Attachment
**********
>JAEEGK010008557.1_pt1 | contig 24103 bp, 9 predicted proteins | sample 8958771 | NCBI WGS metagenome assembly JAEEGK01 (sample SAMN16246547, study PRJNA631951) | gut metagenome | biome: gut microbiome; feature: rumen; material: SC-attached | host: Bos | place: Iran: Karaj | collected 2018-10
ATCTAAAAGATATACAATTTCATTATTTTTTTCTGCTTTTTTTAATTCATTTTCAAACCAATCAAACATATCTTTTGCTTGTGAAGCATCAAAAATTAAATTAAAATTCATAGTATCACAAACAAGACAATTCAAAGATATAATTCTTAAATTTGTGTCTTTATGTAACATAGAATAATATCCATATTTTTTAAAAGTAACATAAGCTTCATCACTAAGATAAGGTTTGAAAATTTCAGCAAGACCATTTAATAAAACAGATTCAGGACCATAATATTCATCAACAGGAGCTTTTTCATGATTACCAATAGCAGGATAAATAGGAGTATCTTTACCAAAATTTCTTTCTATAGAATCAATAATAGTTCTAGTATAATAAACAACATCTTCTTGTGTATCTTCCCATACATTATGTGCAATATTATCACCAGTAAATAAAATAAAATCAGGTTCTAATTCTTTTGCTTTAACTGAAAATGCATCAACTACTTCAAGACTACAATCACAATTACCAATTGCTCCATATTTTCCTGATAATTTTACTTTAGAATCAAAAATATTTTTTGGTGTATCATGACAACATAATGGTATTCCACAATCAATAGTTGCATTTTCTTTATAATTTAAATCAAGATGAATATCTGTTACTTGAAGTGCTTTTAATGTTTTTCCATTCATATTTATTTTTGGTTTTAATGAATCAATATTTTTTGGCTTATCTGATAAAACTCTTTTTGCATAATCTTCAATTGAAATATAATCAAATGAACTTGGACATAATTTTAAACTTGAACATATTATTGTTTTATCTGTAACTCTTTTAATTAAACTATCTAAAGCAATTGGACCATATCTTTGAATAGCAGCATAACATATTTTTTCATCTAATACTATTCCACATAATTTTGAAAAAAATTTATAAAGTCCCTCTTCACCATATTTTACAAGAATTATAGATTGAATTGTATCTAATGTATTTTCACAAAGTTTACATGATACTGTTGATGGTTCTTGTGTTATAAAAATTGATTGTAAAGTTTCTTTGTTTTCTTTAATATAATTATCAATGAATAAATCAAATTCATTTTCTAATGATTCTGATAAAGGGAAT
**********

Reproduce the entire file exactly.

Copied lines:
>JAEEGK010008557.1_pt1 | contig 24103 bp, 9 predicted proteins | sample 8958771 | NCBI WGS metagenome assembly JAEEGK01 (sample SAMN16246547, study PRJNA631951) | gut metagenome | biome: gut microbiome; feature: rumen; material: SC-attached | host: Bos | place: Iran: Karaj | collected 2018-10
ATCTAAAAGATATACAATTTCATTATTTTTTTCTGCTTTTTTTAATTCATTTTCAAACCAATCAAACATATCTTTTGCTTGTGAAGCATCAAAAATTAAATTAAAATTCATAGTATCACAAACAAGACAATTCAAAGATATAATTCTTAAATTTGTGTCTTTATGTAACATAGAATAATATCCATATTTTTTAAAAGTAACATAAGCTTCATCACTAAGATAAGGTTTGAAAATTTCAGCAAGACCATTTAATAAAACAGATTCAGGACCATAATATTCATCAACAGGAGCTTTTTCATGATTACCAATAGCAGGATAAATAGGAGTATCTTTACCAAAATTTCTTTCTATAGAATCAATAATAGTTCTAGTATAATAAACAACATCTTCTTGTGTATCTTCCCATACATTATGTGCAATATTATCACCAGTAAATAAAATAAAATCAGGTTCTAATTCTTTTGCTTTAACTGAAAATGCATCAACTACTTCAAGACTACAATCACAATTACCAATTGCTCCATATTTTCCTGATAATTTTACTTTAGAATCAAAAATATTTTTTGGTGTATCATGACAACATAATGGTATTCCACAATCAATAGTTGCATTTTCTTTATAATTTAAATCAAGATGAATATCTGTTACTTGAAGTGCTTTTAATGTTTTTCCATTCATATTTATTTTTGGTTTTAATGAATCAATATTTTTTGGCTTATCTGATAAAACTCTTTTTGCATAATCTTCAATTGAAATATAATCAAATGAACTTGGACATAATTTTAAACTTGAACATATTATTGTTTTATCTGTAACTCTTTTAATTAAACTATCTAAAGCAATTGGACCATATCTTTGAATAGCAGCATAACATATTTTTTCATCTAATACTATTCCACATAATTTTGAAAAAAATTTATAAAGTCCCTCTTCACCATATTTTACAAGAATTATAGATTGAATTGTATCTAATGTATTTTCACAAAGTTTACATGATACTGTTGATGGTTCTTGTGTTATAAAAATTGATTGTAAAGTTTCTTTGTTTTCTTTAATATAATTATCAATGAATAAATCAAATTCATTTTCTAATGATTCTGATAAAGGGAAT